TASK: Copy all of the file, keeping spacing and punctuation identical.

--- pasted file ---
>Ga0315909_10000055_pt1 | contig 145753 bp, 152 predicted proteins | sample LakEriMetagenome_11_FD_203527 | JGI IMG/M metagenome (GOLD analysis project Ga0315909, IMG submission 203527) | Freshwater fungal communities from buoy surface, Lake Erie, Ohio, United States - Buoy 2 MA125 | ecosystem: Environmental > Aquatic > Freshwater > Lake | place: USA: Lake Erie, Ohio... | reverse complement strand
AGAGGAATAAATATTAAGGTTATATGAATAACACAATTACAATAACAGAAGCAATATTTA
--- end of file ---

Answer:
>Ga0315909_10000055_pt1 | contig 145753 bp, 152 predicted proteins | sample LakEriMetagenome_11_FD_203527 | JGI IMG/M metagenome (GOLD analysis project Ga0315909, IMG submission 203527) | Freshwater fungal communities from buoy surface, Lake Erie, Ohio, United States - Buoy 2 MA125 | ecosystem: Environmental > Aquatic > Freshwater > Lake | place: USA: Lake Erie, Ohio... | reverse complement strand
AGAGGAATAAATATTAAGGTTATATGAATAACACAATTACAATAACAGAAGCAATATTTA